In hope he believed against hope, that he should become the father of many nations, as he had been told, “So shall your offspring be.” He did not weaken in faith when he considered his own body, which was as good as dead (since he was about a hundred years old), or when he considered the barrenness of Sarah's womb. No unbelief made him waver concerning the promise of God, but he grew strong in his faith as he gave glory to God, fully convinced that God was able to do what he had promised. That is why his faith was “counted to him as righteousness” (Rom. 4:18-21, ESV). 

Abraham believed and walked in faith because his imagination, tethered to God’s promises, fired his heart.

If this reading is correct, then imagination, touched by God’s Word, strengthens faith, and faith exercised strengthens imagination. Imagination, therefore, gives spiritual eyes, the ability to see what is not there, and the power to birth it into existence. Therefore, we neglect our imaginations to our peril, a danger that Walter Bruggeman, the great Old Testament professor, warns the church about.

Brueggemann reminds us that cultivating our imaginations will not be easy. He grounds his arguments in Israel’s history. At one point, Israel lost its ability to imagine. It started during the reign of Israel’s kings. The kings created an intellectual and social milieu that domesticated people and even temple worship. And under Solomon, Israel became like Canaan. The people, therefore, could only see what royal power wanted them to see. Other options became invisible, unthinkable, and even untruthful. Incrementally, Solomon re-enslaved his people. According to 1 Kings 5:13-15, he conscripted 30,000 men for his building projects. He also had 70,000 carriers and 80,000 stonecutters. Finally, exile came, and the lack of imagination continued.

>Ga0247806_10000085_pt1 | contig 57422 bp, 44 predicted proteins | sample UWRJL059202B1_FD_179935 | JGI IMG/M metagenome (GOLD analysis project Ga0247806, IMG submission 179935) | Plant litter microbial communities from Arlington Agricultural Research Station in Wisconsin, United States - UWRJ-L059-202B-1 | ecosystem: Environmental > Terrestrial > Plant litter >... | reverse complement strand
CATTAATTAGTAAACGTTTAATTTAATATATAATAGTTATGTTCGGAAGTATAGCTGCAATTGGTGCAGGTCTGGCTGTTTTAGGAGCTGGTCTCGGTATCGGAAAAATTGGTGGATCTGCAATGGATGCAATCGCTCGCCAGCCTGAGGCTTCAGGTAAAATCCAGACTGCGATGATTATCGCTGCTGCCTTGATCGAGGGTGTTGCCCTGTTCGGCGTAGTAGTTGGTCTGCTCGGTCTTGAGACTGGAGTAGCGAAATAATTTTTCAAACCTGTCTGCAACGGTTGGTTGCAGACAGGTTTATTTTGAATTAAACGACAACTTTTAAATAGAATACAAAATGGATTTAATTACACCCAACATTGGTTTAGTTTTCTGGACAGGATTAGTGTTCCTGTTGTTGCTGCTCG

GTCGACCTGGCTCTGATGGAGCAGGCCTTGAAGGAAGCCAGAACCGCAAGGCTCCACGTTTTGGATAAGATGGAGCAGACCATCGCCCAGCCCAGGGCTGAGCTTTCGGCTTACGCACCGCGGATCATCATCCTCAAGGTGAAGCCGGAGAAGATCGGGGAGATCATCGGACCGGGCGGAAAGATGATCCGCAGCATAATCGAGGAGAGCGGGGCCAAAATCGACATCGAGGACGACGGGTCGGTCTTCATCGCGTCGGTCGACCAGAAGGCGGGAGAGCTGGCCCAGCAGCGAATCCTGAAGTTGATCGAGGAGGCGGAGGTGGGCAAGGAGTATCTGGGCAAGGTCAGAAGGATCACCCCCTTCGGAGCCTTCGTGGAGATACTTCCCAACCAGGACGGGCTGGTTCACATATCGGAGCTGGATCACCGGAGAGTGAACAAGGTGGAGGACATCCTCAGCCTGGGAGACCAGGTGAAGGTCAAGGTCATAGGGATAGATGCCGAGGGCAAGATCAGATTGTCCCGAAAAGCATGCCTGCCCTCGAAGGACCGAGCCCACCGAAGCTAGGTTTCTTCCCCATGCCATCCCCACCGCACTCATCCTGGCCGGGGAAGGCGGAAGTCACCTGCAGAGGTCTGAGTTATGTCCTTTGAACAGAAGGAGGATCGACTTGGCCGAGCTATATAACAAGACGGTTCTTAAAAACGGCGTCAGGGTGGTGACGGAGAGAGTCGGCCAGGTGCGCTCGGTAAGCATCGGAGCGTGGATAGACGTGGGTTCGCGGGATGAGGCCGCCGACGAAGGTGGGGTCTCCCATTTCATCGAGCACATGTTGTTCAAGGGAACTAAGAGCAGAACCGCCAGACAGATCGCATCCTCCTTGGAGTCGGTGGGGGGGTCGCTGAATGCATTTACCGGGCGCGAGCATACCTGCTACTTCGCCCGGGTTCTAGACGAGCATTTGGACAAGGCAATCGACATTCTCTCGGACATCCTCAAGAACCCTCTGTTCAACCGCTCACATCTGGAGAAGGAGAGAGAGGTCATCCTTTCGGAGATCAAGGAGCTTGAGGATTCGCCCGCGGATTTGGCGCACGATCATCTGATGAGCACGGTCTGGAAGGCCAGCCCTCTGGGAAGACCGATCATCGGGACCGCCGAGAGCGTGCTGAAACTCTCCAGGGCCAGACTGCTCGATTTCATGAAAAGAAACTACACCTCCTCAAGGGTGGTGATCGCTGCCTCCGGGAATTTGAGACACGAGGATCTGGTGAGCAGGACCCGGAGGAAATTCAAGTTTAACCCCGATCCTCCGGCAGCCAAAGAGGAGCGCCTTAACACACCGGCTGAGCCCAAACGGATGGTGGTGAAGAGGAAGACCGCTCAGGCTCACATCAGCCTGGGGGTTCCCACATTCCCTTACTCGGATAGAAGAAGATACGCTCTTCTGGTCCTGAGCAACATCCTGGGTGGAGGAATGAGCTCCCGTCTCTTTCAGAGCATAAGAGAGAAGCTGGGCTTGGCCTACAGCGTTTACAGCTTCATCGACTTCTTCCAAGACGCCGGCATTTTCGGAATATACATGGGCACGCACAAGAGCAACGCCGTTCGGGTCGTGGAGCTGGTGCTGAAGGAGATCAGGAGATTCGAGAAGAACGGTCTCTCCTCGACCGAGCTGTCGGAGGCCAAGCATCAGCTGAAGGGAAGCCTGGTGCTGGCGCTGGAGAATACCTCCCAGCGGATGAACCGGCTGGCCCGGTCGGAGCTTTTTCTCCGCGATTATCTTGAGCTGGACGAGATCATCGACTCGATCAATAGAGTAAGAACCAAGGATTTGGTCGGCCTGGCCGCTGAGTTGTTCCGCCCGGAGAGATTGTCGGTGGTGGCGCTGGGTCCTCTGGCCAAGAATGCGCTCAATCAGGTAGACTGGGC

This is why prophets are so important. They see the world through different eyes. In a word, they can imagine. Brueggemann argues that a prophet is one who can challenge even the dominant vision. The goal, therefore, is to imagine a better world, one that is different from the agenda set forth by the hegemonic forces that be.

The church must be an alternate voice, must offer an alternate vision, and must live an alternate life, one between heaven and earth. It must bring down heaven and lift earth heavenward. So how can it accomplish these feats? Let me borrow an illustration from N.T. Wright’s article “How Can the Bible Be Authoritative?” Wright asks us to imagine the discovery of a Shakespearean play, but the play is missing the fifth act. What can be done? He suggests we allow experienced Shakespearean actors to drink in the play and make it their own. When the time comes for the final act, they improvise. They use their imaginations, which are tethered to the play and to Shakespeare’s entire body of work.

The church should do the same. We should imbibe the Word of God, meditate on the character of God, and grow in the experience of the Holy Spirit. Then, like Abraham and Paul, we can walk out in faith to do, to serve, to build, and to love. If believers lived this kind of life, we would undoubtedly bring beauty down from heaven and plant it on earth, where it will grow.

John Lee is an administrator at an independent school and an interim pastor of Newtown Reformed Church in Elmhurst, N.Y. His Ph.D. is in ancient history. He is the author of the book On Generosity (

Discussion Questions:

  1. In your experience, how have Christians viewed imagination? Positively, negatively or both? 
  2. How do you feel about your imagination, and has it helped your spiritual life? 
  3. How does the idea of a prophet as someone who can imagine a better world affect your understanding of the biblical prophets and of biblical prophecy? 
  4. How can the local church encourage the exercise of godly imagination among its members?